Notice: wpdb::prepare was called incorrectly. The query does not contain the correct number of placeholders (2) for the number of arguments passed (3). Please see Debugging in WordPress for more information. (This message was added in version 4.8.3.) in /home/childrenrights/public_html/child-rights-review/wp-includes/functions.php on line 3943 How children feel living with their drug abuse parents - Child Rights Review

How children feel living with their drug abuse parents

How children feel living with their drug abuse parents

“It’s scary. It’s scary to not have your mom there, to have to worry where you’re gonna get your next meal and who’s gonna change your diaper, who’s gonna feed you and who’s gonna put you to bed at night. Dad tried to stab himself when he was drinking and high on drugs. It was right in front of me. I was scared.” – Melissa, age 14

About 30-50% of drug addicts are having mental health problem with wide fluctuation of moods and care. Their behavior is frequently unpredictable and communication is unclear. Family life is characterized by chaos and unpredictability. Behavior can range from loving to withdrawn to crazy. Structure and rules may be either nonexistent or inconsistent.

Children may blame themselves for their parent’s substance abuse.

They believe it when their parents scream that they wouldn’t consume so much substances if the children didn’t fight, or rooms were kept clean or grades were better. Some children try to control their parent’s substance abuse by getting all A’s, or keeping the house spic and span, or getting along perfectly with their siblings. Others withdraw, hoping not to create any disturbance that might cause a parent to indulge in substance abuse. Few realize that children cannot cause a parent to drink or use drugs, nor can they cure a parent’s substance problem.

Many times, children of substance abusers are frightened.

They may be the victims of physical violence or sexual abuse. They are also 6 times more likely to witness spousal abuse than are other children. As a result, these youngsters may suffer from post-traumatic stress syndrome, with the same kinds of sleep disturbances, flashbacks, anxiety, and depression that are associated with victims of war crimes. This puts them at a higher risk for being re-victimized in the future. For instance, they may more likely be involved with partners who abuse substances, which leaves them open to even more abuse.

These children are not only frightened for their own well-being – they also harbor the all-too-real concern that their parent may get sick or die as a result of substance abuse. They know that their parent may drive intoxicated, or get into fights on the street.

“It’s awful in the long run… When you grow up you have to deal with a lot more problems, ’cause when you’re little you don’t realize everything that’s happening, and you try to understand and you don’t. And then when you get older, it’s so hard to think that your mom would do that to you. I mean she’ll tell you that she loves you and that she’ll help you in any way she can — but she doesn’t. She tries, but she can’t; the drugs just take over. And, I don’t know, it’s just hard. It’s really hard.” – Brandy, age 16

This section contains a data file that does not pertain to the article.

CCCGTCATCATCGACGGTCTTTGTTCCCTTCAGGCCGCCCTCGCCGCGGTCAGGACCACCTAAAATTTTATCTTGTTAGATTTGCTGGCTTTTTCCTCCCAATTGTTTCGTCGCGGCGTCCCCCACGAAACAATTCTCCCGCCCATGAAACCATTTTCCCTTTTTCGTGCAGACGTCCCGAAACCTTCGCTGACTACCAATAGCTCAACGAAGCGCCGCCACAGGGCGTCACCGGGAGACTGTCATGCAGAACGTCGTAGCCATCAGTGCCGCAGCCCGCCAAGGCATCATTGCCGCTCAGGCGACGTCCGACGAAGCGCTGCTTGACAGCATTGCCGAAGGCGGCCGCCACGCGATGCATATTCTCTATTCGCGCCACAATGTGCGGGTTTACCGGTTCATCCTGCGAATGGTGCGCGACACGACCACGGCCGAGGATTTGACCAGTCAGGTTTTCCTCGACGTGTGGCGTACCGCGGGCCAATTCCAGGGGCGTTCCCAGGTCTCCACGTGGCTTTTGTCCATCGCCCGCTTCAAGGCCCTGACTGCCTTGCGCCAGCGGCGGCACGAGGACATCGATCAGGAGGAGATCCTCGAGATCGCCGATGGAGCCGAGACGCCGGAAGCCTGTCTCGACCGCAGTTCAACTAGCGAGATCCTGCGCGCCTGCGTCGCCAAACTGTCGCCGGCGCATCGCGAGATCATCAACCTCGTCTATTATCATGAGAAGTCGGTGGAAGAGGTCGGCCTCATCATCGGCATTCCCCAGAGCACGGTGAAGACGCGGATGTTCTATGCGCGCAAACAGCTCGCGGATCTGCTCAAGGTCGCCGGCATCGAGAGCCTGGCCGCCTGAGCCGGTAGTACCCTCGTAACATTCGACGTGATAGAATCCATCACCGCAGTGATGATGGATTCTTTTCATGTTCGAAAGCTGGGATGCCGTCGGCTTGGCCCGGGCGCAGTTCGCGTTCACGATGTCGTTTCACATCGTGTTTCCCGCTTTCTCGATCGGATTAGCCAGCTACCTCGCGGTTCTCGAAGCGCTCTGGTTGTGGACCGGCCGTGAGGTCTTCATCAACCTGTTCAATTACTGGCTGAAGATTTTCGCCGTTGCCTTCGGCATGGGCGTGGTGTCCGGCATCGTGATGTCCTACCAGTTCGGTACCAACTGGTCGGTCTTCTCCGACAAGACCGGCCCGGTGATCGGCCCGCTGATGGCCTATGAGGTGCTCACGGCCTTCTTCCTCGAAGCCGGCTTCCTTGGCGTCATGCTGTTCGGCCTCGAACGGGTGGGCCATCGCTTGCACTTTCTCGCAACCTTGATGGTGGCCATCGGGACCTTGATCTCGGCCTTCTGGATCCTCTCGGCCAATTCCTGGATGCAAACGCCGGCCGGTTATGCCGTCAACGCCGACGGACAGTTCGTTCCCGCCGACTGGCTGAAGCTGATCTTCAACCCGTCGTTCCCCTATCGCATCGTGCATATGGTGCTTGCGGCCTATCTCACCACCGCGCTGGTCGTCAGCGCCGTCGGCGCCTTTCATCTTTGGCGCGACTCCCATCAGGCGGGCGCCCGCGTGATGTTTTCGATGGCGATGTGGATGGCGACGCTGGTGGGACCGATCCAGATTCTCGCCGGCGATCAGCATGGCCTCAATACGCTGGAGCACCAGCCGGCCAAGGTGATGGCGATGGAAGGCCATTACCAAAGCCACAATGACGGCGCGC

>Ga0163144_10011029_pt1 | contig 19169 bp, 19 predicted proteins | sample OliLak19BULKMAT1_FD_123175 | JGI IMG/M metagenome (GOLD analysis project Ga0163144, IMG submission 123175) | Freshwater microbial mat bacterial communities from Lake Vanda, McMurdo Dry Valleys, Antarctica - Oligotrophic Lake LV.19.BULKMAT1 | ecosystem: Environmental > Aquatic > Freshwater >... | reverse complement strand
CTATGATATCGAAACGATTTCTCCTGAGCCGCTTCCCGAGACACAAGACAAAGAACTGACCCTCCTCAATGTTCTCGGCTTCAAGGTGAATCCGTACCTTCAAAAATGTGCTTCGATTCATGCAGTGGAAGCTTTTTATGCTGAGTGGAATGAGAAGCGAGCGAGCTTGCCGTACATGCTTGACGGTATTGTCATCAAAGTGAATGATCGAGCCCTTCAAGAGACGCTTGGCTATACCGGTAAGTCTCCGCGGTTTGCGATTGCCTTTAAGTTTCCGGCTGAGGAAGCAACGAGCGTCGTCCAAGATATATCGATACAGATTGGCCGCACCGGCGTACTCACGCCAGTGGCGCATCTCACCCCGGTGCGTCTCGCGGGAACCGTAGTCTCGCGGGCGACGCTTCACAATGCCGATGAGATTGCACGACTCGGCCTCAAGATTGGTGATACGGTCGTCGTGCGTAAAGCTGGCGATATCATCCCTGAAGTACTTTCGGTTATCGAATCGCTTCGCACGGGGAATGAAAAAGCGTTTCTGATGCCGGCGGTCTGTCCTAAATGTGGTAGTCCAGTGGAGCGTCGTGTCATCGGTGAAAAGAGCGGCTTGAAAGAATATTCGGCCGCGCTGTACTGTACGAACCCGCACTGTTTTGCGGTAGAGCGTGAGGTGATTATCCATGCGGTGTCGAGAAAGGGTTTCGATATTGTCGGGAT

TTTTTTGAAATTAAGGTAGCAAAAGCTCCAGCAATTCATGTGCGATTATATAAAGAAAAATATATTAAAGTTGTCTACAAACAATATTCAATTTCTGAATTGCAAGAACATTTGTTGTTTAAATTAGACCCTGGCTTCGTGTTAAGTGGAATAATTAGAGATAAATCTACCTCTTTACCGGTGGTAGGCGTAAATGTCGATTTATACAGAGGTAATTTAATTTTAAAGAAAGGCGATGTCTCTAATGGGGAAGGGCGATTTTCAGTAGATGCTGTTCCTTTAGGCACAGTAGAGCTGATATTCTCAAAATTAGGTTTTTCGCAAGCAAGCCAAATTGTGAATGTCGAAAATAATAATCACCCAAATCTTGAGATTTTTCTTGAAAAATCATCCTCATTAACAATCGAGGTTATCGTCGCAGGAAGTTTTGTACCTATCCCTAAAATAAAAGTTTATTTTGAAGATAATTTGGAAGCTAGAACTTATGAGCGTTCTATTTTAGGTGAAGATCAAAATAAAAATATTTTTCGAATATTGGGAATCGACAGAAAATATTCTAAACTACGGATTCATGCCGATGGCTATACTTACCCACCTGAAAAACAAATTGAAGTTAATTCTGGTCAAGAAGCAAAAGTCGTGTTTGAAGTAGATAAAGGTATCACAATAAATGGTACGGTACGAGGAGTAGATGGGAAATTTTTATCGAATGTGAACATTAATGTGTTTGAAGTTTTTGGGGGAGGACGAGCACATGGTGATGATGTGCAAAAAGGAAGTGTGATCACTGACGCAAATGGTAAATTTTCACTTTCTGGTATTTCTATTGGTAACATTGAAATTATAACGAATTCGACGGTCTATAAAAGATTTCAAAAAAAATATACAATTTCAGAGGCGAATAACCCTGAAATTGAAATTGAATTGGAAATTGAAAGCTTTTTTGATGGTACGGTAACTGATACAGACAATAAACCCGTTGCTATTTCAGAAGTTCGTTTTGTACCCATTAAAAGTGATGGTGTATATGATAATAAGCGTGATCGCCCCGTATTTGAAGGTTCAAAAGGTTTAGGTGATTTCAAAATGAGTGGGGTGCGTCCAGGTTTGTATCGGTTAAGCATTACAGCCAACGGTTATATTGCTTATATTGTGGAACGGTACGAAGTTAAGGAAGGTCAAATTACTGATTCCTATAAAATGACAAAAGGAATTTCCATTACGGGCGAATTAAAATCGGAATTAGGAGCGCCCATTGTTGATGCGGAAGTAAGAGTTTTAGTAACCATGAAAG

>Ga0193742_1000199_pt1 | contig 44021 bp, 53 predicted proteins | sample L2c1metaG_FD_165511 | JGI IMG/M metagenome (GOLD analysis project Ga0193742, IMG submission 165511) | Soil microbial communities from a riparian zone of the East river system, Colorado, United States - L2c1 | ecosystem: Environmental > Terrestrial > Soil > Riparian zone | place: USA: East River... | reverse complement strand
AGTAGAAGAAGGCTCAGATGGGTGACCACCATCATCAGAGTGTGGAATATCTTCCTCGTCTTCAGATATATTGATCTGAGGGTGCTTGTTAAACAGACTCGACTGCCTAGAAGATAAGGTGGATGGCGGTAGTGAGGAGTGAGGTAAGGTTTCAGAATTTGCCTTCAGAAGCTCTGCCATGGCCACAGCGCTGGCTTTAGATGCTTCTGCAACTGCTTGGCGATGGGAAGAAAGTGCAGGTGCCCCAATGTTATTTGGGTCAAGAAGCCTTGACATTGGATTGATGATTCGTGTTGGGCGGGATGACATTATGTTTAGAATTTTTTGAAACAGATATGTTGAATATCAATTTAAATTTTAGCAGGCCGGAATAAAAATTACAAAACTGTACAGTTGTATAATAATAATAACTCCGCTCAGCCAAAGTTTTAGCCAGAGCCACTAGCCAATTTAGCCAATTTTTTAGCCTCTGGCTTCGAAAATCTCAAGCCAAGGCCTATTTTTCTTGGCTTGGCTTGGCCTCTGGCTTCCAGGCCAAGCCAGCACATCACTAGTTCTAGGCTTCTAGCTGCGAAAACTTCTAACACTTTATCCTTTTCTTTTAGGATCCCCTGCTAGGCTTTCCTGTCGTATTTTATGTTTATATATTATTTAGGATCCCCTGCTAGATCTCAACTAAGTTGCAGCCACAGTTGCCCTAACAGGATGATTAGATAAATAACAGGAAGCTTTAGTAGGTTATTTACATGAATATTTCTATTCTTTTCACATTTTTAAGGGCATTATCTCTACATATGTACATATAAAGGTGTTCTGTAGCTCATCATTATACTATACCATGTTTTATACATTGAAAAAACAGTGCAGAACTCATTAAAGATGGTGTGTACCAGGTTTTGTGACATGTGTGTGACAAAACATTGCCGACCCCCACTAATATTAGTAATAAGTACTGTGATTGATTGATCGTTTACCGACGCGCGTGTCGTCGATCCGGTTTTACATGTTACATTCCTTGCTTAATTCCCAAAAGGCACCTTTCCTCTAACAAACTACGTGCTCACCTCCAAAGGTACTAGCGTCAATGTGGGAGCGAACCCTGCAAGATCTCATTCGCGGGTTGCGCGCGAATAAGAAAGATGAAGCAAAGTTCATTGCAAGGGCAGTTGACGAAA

Children may feel confused and insecure.

Substance abuse parents often exhibit unpredictable behavior. For the child, the rules may be constantly changing, according to the amount of substances the parents have taken. This lack of consistency can lead to a mistrust of parents (and often other adults).

Substance abuse in the family also creates confusion in the child when the family fails to validate either his external or internal reality. For example, a child may observe his mother becoming intoxicated, and passing out on the kitchen floor, but be told by his father that she is “sick” or “tired.” A parent may suffer from blackouts (Lapses of memory for events that take place while the individual is intoxicated), and make promises or reveal inappropriate personal information while drinking. Later that same parent is genuinely unaware of what transpired and denies the conversation ever took place.

Children of substance abusers may feel ambivalent towards their parents.

Strong positive and negative feelings towards the parent may coexist in the child. For example, a girl may long for approval and love her substance abusing, and simultaneously feel angry and resentful.

Children of substance abusers often have a limited social life.

They may avoid bringing home friends, or going out in public with their parents. They may even shy away from making friends, because they lack basic social skills or out of a profound fear that someone will find out the truth. They may also find it difficult to make friends because other parents have warned their children to stay away from these youngsters from troubled families. On the other hand, some young people use friends as buffers, relying on their leadership skills to take on key positions in school and extracurricular activities. However, they hide their problems away from others at the same time.

Children of substance abusers often have difficulty in school.

They may be unable to focus on their school work due to the conflicts and tensions at home. They are also more likely than their peers to have learning disabilities, be truant, repeat more grades, transfer schools and be expelled. Children whose parents drink too much or use other drugs may:

  • be preoccupied or tired because of home events and unable to concentrate in school or other activities;
  • work below their potential because their energy is focused on the substance abuser;
  • witness physical or emotional abuse between family members, or experience it themselves; and
  • be unable to focus on homework because of fighting, tension or worry at home;
  • take on developmentally inappropriate responsibility for household, siblings or parents.

 

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